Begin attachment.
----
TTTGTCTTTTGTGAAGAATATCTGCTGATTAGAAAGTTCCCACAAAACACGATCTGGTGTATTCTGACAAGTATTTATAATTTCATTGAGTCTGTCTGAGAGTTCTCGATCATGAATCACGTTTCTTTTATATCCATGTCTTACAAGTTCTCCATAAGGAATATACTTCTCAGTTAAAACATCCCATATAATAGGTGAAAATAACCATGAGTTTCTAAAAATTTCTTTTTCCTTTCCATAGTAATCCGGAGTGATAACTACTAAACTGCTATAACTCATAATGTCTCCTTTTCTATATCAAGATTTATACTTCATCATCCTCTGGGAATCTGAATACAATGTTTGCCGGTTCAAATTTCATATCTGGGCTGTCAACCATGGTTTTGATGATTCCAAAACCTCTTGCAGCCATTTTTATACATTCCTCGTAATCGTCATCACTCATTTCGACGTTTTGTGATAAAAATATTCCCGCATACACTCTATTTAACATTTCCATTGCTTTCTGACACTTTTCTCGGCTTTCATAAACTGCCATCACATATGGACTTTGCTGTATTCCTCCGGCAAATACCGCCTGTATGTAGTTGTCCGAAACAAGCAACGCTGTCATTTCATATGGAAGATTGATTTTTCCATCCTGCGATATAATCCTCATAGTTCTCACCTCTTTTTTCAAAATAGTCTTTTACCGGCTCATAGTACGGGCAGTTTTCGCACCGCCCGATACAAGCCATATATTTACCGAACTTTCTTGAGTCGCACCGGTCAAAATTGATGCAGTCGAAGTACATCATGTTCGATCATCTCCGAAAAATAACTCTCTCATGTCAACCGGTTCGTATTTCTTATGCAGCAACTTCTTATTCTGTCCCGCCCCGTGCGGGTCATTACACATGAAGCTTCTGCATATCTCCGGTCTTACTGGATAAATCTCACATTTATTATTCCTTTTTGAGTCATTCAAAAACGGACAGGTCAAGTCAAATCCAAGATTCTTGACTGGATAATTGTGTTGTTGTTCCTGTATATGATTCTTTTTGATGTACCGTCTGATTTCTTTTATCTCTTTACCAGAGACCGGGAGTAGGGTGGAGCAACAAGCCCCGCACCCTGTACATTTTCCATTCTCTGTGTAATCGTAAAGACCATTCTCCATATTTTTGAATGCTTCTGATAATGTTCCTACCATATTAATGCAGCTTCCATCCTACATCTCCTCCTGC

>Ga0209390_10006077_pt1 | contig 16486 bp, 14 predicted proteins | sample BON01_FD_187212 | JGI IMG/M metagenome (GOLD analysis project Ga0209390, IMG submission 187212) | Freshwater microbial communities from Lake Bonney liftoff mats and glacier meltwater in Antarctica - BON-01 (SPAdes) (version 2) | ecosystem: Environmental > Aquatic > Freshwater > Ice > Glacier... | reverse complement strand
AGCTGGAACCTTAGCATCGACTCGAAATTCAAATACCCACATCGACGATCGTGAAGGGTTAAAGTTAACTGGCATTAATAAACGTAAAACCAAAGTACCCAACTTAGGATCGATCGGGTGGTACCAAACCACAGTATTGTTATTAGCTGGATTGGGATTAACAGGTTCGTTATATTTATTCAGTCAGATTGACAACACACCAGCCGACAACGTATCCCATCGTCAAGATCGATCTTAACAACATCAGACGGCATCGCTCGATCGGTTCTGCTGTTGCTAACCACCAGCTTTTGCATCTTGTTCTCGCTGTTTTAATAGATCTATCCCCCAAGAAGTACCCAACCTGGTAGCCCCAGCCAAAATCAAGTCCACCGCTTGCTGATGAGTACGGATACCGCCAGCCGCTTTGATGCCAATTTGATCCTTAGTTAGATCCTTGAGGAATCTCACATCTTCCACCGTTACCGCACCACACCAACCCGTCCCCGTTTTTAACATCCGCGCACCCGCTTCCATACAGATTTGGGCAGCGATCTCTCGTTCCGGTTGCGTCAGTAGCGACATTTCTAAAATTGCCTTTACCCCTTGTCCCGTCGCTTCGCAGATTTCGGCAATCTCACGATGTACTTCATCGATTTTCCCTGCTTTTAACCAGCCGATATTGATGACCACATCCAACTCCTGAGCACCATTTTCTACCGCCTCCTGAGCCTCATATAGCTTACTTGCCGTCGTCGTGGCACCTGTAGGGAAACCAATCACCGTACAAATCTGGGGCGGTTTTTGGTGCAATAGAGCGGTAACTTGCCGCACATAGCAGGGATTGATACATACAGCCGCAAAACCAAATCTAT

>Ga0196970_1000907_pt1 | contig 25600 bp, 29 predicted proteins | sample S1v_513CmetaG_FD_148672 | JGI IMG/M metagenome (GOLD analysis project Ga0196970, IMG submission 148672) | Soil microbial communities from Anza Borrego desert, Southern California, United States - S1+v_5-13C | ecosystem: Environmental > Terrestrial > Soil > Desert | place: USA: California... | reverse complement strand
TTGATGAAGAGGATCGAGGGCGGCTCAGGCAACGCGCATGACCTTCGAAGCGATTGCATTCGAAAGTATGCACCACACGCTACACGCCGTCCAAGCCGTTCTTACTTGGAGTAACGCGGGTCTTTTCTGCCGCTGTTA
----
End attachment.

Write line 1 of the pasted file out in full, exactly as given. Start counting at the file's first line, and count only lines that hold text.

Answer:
TTTGTCTTTTGTGAAGAATATCTGCTGATTAGAAAGTTCCCACAAAACACGATCTGGTGTATTCTGACAAGTATTTATAATTTCATTGAGTCTGTCTGAGAGTTCTCGATCATGAATCACGTTTCTTTTATATCCATGTCTTACAAGTTCTCCATAAGGAATATACTTCTCAGTTAAAACATCCCATATAATAGGTGAAAATAACCATGAGTTTCTAAAAATTTCTTTTTCCTTTCCATAGTAATCCGGAGTGATAACTACTAAACTGCTATAACTCATAATGTCTCCTTTTCTATATCAAGATTTATACTTCATCATCCTCTGGGAATCTGAATACAATGTTTGCCGGTTCAAATTTCATATCTGGGCTGTCAACCATGGTTTTGATGATTCCAAAACCTCTTGCAGCCATTTTTATACATTCCTCGTAATCGTCATCACTCATTTCGACGTTTTGTGATAAAAATATTCCCGCATACACTCTATTTAACATTTCCATTGCTTTCTGACACTTTTCTCGGCTTTCATAAACTGCCATCACATATGGACTTTGCTGTATTCCTCCGGCAAATACCGCCTGTATGTAGTTGTCCGAAACAAGCAACGCTGTCATTTCATATGGAAGATTGATTTTTCCATCCTGCGATATAATCCTCATAGTTCTCACCTCTTTTTTCAAAATAGTCTTTTACCGGCTCATAGTACGGGCAGTTTTCGCACCGCCCGATACAAGCCATATATTTACCGAACTTTCTTGAGTCGCACCGGTCAAAATTGATGCAGTCGAAGTACATCATGTTCGATCATCTCCGAAAAATAACTCTCTCATGTCAACCGGTTCGTATTTCTTATGCAGCAACTTCTTATTCTGTCCCGCCCCGTGCGGGTCATTACACATGAAGCTTCTGCATATCTCCGGTCTTACTGGATAAATCTCACATTTATTATTCCTTTTTGAGTCATTCAAAAACGGACAGGTCAAGTCAAATCCAAGATTCTTGACTGGATAATTGTGTTGTTGTTCCTGTATATGATTCTTTTTGATGTACCGTCTGATTTCTTTTATCTCTTTACCAGAGACCGGGAGTAGGGTGGAGCAACAAGCCCCGCACCCTGTACATTTTCCATTCTCTGTGTAATCGTAAAGACCATTCTCCATATTTTTGAATGCTTCTGATAATGTTCCTACCATATTAATGCAGCTTCCATCCTACATCTCCTCCTGC